A THOUSAND SPLENDID SUNS by Khaled Hosseini (Penguin), 384 pages, $34 cloth. Rating: NNN
Sometimes a powerful story can get in the way of crucial ideas.
So it is with Khaled Hosseini's compulsively readable follow-up to his much-loved debut novel, The Kite Runner.
Where The Kite Runner focused on the relationships between fathers and sons, A Thousand Splendid Suns sets its sights on the appalling conditions of women in Afghanistan during three decades of anti-Soviet jihad, civil war and Taliban tyranny.
After her mother commits suicide, illegitimate Mariam is forced into an arranged marriage with bully Rasheed. He eventually takes a second wife in the person of Laila, who's been orphaned by rocket fire, and embarks on a reign of abusive terror that bonds the two women for life.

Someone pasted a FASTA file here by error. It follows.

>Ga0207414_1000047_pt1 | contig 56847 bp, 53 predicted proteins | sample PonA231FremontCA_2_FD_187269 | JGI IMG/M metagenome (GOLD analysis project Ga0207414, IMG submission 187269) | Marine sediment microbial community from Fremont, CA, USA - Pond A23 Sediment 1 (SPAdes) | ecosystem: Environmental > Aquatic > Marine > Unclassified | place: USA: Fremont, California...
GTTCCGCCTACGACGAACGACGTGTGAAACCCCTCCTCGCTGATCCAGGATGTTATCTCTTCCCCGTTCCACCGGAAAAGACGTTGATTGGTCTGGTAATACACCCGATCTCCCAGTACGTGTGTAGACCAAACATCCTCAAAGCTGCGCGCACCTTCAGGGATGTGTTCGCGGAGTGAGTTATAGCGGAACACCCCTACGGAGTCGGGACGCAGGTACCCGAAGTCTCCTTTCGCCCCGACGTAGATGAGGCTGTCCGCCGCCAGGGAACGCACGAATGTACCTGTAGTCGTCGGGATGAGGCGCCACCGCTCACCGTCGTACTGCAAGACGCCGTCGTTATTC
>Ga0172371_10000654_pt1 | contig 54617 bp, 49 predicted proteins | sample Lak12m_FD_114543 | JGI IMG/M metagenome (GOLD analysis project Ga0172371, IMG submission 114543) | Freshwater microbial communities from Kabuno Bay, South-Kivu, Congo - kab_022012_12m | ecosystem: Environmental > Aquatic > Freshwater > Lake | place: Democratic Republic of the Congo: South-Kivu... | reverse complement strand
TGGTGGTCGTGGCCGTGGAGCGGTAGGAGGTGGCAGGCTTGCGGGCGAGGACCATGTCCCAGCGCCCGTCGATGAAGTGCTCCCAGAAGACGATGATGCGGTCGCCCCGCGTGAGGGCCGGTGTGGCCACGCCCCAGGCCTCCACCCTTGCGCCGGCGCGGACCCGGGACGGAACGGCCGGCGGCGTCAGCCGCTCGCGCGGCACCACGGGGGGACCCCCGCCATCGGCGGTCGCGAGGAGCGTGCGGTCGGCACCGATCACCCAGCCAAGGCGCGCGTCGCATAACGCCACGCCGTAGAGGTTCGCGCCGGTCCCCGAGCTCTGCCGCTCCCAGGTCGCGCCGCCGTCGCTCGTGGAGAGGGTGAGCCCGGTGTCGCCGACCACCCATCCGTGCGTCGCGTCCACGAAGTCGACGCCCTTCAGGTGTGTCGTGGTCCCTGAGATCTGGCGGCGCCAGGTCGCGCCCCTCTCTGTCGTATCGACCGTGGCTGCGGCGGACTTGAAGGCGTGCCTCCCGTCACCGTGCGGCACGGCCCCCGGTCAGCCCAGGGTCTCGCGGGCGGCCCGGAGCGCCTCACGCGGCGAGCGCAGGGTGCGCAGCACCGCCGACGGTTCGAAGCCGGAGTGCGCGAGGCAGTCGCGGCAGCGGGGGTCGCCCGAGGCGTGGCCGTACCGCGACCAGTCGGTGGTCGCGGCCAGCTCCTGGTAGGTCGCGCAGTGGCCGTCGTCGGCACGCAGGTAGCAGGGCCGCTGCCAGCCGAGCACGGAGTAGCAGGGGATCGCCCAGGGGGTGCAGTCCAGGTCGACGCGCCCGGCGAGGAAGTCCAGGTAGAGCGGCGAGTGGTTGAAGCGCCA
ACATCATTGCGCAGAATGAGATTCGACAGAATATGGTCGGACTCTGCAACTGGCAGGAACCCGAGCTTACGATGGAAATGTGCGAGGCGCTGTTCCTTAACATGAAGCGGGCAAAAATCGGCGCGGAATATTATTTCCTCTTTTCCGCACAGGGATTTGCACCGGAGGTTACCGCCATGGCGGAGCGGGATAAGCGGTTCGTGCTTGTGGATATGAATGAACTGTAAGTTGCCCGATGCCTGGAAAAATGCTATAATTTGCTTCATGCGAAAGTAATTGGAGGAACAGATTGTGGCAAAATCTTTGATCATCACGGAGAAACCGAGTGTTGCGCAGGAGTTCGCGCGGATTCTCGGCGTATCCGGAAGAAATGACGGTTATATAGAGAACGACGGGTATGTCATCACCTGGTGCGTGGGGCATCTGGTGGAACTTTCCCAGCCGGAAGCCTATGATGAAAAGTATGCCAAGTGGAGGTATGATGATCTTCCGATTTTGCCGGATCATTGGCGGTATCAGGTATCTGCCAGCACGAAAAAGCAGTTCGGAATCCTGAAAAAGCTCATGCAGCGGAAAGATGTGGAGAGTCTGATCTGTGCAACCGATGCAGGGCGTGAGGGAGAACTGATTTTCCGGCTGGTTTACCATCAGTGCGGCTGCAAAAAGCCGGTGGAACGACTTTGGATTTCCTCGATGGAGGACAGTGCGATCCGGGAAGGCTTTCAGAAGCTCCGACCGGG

In compellingly bold prose, Hosseini tells a sweeping tale that is also an intense indictment of patriarchal oppression guaranteed to make a serious dent in your kleenex supply.
But by the time you've brought your emotions under control - and noted the author's professional connections to the United Nations and his current residency in the U.S. - you'll realize that this book amounts to an elaborate apology for American military intervention in Afghanistan and, by extension, Canada's as well.
Beyond its evocation of the experience of women and, secondarily, of the country's beleaguered intellectuals, Suns paints a detailed picture of Afghanistan's history and daily life.
So why is the word "poppy" not mentioned even once?
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